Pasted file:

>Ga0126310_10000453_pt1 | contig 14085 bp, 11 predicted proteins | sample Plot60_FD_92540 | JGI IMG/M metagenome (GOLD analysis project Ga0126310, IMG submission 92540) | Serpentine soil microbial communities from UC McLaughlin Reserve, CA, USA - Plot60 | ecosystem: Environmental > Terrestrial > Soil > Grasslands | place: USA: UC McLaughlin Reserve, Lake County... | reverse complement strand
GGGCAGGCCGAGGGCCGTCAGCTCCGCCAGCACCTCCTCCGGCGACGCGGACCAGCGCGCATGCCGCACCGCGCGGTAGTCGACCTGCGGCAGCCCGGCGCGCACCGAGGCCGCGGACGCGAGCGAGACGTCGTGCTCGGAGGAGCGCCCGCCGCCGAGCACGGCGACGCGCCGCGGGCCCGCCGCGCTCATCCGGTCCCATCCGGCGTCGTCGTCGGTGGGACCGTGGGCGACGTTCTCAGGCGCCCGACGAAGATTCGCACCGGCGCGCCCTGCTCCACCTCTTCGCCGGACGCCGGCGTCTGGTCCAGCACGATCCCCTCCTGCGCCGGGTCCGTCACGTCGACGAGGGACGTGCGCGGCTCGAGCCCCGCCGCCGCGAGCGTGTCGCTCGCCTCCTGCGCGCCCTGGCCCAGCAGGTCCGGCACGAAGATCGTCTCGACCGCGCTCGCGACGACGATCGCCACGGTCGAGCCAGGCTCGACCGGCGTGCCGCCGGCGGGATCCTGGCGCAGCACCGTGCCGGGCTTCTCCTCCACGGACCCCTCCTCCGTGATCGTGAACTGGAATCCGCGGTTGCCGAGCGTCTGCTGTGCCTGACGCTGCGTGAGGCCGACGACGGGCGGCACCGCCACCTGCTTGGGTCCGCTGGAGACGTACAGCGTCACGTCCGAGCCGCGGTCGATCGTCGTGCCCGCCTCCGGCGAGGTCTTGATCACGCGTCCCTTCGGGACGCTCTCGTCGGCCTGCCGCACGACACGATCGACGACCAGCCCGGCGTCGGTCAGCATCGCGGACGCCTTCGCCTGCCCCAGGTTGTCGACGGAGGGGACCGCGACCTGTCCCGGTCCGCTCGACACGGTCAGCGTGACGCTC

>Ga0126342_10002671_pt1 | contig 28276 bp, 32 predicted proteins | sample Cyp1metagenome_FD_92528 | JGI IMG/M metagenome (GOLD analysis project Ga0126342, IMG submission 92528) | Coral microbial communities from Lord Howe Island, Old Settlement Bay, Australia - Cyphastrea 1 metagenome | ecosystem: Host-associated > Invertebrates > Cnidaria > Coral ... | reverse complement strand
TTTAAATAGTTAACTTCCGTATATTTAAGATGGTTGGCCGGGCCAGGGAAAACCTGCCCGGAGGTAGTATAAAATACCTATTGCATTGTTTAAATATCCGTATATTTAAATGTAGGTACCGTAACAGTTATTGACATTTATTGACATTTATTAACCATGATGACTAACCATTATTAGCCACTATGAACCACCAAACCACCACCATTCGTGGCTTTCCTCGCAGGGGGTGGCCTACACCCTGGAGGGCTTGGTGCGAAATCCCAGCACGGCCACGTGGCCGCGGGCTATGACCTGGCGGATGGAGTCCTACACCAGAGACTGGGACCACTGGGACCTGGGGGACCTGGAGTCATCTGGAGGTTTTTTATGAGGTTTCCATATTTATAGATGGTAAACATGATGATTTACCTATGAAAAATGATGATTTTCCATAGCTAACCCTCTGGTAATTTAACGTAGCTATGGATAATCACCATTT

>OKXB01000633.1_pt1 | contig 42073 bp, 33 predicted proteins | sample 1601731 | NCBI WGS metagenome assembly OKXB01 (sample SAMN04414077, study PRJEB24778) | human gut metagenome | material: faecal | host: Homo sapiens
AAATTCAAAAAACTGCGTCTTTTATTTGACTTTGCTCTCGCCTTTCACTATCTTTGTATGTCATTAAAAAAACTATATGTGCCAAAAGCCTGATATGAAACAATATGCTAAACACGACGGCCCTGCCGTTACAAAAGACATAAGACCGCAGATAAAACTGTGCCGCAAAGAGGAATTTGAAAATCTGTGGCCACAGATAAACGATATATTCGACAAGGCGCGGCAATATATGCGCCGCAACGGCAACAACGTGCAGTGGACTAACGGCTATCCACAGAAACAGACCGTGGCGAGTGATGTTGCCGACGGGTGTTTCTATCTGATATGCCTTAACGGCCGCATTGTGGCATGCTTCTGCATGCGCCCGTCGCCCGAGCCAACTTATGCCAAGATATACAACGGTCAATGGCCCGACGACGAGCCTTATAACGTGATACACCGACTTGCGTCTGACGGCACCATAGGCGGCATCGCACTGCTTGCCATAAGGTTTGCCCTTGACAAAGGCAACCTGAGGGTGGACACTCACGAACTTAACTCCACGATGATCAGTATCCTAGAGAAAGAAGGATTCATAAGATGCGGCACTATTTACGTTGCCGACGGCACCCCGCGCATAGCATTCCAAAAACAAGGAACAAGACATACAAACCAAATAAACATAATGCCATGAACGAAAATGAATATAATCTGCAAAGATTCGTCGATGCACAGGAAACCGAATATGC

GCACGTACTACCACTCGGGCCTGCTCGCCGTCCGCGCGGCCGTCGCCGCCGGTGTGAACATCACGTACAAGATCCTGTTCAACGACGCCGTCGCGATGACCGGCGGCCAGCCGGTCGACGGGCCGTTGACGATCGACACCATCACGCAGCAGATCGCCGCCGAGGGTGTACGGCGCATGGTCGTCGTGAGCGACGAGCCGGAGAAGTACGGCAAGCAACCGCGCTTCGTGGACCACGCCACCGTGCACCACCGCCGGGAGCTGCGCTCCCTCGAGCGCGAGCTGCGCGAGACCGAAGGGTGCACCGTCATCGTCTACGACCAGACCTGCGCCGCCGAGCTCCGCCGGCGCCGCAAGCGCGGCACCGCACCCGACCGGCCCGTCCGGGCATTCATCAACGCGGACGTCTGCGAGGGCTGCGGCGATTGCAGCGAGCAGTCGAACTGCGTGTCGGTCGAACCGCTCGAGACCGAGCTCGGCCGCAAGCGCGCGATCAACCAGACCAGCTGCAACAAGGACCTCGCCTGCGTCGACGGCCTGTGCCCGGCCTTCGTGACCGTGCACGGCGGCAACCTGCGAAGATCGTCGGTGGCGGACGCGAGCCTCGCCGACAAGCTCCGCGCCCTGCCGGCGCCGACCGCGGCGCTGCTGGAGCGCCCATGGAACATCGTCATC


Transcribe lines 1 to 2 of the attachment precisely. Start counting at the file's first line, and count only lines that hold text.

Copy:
>Ga0126310_10000453_pt1 | contig 14085 bp, 11 predicted proteins | sample Plot60_FD_92540 | JGI IMG/M metagenome (GOLD analysis project Ga0126310, IMG submission 92540) | Serpentine soil microbial communities from UC McLaughlin Reserve, CA, USA - Plot60 | ecosystem: Environmental > Terrestrial > Soil > Grasslands | place: USA: UC McLaughlin Reserve, Lake County... | reverse complement strand
GGGCAGGCCGAGGGCCGTCAGCTCCGCCAGCACCTCCTCCGGCGACGCGGACCAGCGCGCATGCCGCACCGCGCGGTAGTCGACCTGCGGCAGCCCGGCGCGCACCGAGGCCGCGGACGCGAGCGAGACGTCGTGCTCGGAGGAGCGCCCGCCGCCGAGCACGGCGACGCGCCGCGGGCCCGCCGCGCTCATCCGGTCCCATCCGGCGTCGTCGTCGGTGGGACCGTGGGCGACGTTCTCAGGCGCCCGACGAAGATTCGCACCGGCGCGCCCTGCTCCACCTCTTCGCCGGACGCCGGCGTCTGGTCCAGCACGATCCCCTCCTGCGCCGGGTCCGTCACGTCGACGAGGGACGTGCGCGGCTCGAGCCCCGCCGCCGCGAGCGTGTCGCTCGCCTCCTGCGCGCCCTGGCCCAGCAGGTCCGGCACGAAGATCGTCTCGACCGCGCTCGCGACGACGATCGCCACGGTCGAGCCAGGCTCGACCGGCGTGCCGCCGGCGGGATCCTGGCGCAGCACCGTGCCGGGCTTCTCCTCCACGGACCCCTCCTCCGTGATCGTGAACTGGAATCCGCGGTTGCCGAGCGTCTGCTGTGCCTGACGCTGCGTGAGGCCGACGACGGGCGGCACCGCCACCTGCTTGGGTCCGCTGGAGACGTACAGCGTCACGTCCGAGCCGCGGTCGATCGTCGTGCCCGCCTCCGGCGAGGTCTTGATCACGCGTCCCTTCGGGACGCTCTCGTCGGCCTGCCGCACGACACGATCGACGACCAGCCCGGCGTCGGTCAGCATCGCGGACGCCTTCGCCTGCCCCAGGTTGTCGACGGAGGGGACCGCGACCTGTCCCGGTCCGCTCGACACGGTCAGCGTGACGCTC